He also played the first part of the movie with a kind of sarcastic look, which was covering for emotional damage, which is a subtlety in his performance that was great. He's an all-American guy, but I think that he has an emotional capacity that is kind of rare actually and a sensitivity that’s kind of rare in a male lead. I really love that kinda stuff, and he is a really fantastic collaborator on the set.

LRM: I think people would really be surprised how good he is with kids, even though we've seen him do the charity stuff for Make-A-Wish. We know he can interact with kids but doing if for a while movie...not every actor can do that. Not every actor can play a role where someone like Mckenna comes along and pretty much steals ever scene.

Marc Webb: He also was just incredibly patient. Mckenna is great, she's a pro. She's such a good actor, but when you're working with a kid, you have a really limited schedule. You have to get them out in six hours, sometimes eight hours. We'll have to do all of her coverage first, and then flip around to Chris sometimes acting without her. You have very necessary obligations to protect the child actors, because they’re kids, and they need to have sleep and regular meals and recess and school and all these other things. He was so great with that. It's not something that I think people should think about when they're watching the movie, but it's an impressive technical trait how good Chris is and how reliable he is that he can work in that kind of environment without batting an eye. It made the whole movie really fun. There was just no tension, there were no arguments. Everybody felt really...He was a great leader on set.  We were all in Savannah, and on the weekend, we’ll all go play games at his place. He's just a man’s man, but really fun and incredibly smart. I think that's another thing he appreciated about the script is he’s an intellect, and he's impressive in that way, and he has something to say, and I think that he related to that part of Frank as well.

LRM:  I feel that you can tell from watching this movie that it was a relaxed set. For some reason, whenever I see a movie that just works really well, and I talk to people who worked on the movie, they talk about how they all got along and there wasn’t the type of tension you expect on a movie set.

Marc Webb: It gives you permission to play, and when you feel safe and you feel like you're having fun, you can try out different things, and that yields a kind of general charisma for the movie. It's just fun to be around. Not all movies are that way. I don't think The Revenant was like a fun movie to make, and that had a different kind of power and a different kind of focus and engagement. I think you want to hang out with this guy and you want to hang out with Bonnie, played by Jennie Slate. You want to hang out with the cast. There’s a social component to a movie, and you want that relaxed swagger, particularly in Frank and Mary and I think you get that.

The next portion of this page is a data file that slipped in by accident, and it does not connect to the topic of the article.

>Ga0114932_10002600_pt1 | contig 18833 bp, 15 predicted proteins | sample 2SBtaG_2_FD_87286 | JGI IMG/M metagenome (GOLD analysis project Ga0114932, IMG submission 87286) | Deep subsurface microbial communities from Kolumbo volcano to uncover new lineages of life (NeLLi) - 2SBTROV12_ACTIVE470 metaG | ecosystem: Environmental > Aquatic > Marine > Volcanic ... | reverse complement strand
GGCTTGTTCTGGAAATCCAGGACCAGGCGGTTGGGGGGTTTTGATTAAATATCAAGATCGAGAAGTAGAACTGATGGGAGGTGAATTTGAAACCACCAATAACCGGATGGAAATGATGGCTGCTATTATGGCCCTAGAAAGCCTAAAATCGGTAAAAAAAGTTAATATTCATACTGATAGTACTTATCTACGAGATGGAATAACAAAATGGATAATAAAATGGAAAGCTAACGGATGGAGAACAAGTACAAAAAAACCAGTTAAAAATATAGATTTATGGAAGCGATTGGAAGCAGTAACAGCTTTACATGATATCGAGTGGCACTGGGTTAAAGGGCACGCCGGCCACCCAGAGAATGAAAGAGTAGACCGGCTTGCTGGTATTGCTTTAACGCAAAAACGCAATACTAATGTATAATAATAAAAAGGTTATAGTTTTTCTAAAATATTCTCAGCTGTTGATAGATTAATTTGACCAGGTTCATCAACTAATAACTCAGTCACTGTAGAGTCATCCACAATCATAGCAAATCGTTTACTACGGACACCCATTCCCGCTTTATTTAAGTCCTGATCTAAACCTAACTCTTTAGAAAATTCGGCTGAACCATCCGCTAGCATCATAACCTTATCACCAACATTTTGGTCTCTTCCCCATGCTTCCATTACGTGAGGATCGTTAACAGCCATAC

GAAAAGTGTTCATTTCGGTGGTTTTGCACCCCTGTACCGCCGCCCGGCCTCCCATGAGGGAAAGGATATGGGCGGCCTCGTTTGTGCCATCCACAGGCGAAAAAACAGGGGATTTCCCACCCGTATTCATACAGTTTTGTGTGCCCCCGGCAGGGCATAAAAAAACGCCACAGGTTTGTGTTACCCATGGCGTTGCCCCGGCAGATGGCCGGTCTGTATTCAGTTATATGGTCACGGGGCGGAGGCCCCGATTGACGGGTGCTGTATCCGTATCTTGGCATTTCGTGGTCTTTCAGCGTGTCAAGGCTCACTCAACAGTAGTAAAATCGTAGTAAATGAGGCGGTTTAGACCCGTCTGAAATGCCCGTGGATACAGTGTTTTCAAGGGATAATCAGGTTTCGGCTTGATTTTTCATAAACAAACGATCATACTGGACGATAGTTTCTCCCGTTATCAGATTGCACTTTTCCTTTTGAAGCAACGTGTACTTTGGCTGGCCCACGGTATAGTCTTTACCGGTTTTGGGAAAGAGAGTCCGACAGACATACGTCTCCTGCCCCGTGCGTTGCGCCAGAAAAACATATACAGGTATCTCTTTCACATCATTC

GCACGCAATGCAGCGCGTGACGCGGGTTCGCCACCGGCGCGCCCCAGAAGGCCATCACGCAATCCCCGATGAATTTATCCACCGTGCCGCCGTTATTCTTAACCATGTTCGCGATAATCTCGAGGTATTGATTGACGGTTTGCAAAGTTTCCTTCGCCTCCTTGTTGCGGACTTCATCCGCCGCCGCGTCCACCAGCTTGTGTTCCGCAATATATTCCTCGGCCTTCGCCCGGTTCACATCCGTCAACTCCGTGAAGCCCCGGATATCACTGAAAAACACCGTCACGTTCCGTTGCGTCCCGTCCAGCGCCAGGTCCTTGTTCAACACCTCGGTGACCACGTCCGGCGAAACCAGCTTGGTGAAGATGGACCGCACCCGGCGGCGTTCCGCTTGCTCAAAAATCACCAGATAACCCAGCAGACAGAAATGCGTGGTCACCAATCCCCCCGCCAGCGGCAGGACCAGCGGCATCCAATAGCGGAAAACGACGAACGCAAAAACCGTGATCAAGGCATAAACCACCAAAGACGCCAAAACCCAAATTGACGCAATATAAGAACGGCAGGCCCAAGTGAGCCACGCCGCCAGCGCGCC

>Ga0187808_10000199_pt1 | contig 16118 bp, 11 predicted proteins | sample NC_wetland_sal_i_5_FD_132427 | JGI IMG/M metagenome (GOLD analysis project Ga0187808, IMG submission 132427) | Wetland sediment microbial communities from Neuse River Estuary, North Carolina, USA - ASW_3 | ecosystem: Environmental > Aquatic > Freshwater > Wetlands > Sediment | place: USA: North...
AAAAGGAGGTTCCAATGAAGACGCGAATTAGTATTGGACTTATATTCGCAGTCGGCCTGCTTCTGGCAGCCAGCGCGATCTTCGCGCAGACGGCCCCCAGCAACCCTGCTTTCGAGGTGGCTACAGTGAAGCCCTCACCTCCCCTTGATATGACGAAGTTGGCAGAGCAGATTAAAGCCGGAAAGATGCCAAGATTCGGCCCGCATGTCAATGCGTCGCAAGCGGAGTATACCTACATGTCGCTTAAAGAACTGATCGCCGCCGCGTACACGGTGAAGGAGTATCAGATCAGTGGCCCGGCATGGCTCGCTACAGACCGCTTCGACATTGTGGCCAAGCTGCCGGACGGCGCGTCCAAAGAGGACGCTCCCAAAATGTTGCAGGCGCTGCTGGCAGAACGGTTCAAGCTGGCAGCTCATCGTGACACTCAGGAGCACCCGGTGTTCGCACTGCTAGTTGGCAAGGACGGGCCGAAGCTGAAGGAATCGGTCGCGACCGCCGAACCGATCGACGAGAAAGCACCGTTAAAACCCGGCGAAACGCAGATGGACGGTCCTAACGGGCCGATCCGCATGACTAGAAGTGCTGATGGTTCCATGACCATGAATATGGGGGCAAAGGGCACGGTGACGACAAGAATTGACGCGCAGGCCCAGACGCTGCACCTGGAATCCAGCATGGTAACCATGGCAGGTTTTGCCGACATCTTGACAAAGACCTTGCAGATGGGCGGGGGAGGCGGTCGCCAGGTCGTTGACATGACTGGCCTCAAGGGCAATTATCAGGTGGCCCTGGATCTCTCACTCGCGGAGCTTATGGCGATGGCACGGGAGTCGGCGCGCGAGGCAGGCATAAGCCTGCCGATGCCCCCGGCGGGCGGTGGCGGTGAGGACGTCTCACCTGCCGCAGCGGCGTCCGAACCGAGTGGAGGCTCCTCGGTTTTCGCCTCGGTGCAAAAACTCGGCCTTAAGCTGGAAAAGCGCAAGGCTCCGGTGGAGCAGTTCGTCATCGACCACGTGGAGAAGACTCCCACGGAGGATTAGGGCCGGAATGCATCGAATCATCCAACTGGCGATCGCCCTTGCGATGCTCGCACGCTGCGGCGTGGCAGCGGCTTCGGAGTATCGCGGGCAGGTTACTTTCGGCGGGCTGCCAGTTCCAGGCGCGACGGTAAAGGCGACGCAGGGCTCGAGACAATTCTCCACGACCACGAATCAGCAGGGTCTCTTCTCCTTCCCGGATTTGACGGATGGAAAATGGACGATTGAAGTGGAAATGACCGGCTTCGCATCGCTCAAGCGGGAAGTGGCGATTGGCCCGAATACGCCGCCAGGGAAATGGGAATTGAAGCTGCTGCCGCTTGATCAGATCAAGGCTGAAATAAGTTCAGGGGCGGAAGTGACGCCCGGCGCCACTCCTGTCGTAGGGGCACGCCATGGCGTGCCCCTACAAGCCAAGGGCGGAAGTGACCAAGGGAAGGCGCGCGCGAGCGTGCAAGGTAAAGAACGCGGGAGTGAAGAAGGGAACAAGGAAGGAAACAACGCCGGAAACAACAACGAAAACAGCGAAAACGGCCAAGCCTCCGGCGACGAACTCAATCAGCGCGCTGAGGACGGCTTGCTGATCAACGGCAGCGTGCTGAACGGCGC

LRM: I want to go back to the script for a second. Was there anything in it that you were able to connect with in the script or was it just an overall feeling?

Marc Webb: Yeah, there’s many things. Part of it is just I like the way it made me feel. After making those Spider-man movies I wanted something simple, something nourishing and uncynical. I just needed that in my life. I really do think that's the first kind of gateway. I also felt what the move was addressing was important, and I think it's really easy if you're in New York or L.A., you take for granted how not all families look alike, but I do think that in movies that it's important to reinforce that idea. Not everybody recognizes that, and I think a family is this idea, which is a subtextual theme in the movie but it's a really important one that you’re not always born into the family, and you can make your own family is what I'm saying. That's what Frank did with Roberta (Octavia Spencer’s character) and with Mary. He created a loving unit that he couldn't find with his own mother. I think that's a valuable message to put out there so there's that part of it. Then my Dad's in math education, my grandfather is a math professor, my brother is an engineer--I come from a huge math background, so I've had a romantic attachment to mathematics since I was a kid. I was going to be an engineer when I was younger and playing in this sandbox felt natural to me. Then I have nieces, and I loved the idea of a young woman having mathematical ability. Hidden Figures was great in that way too, because you forget that that’s a thing; that not all geniuses are men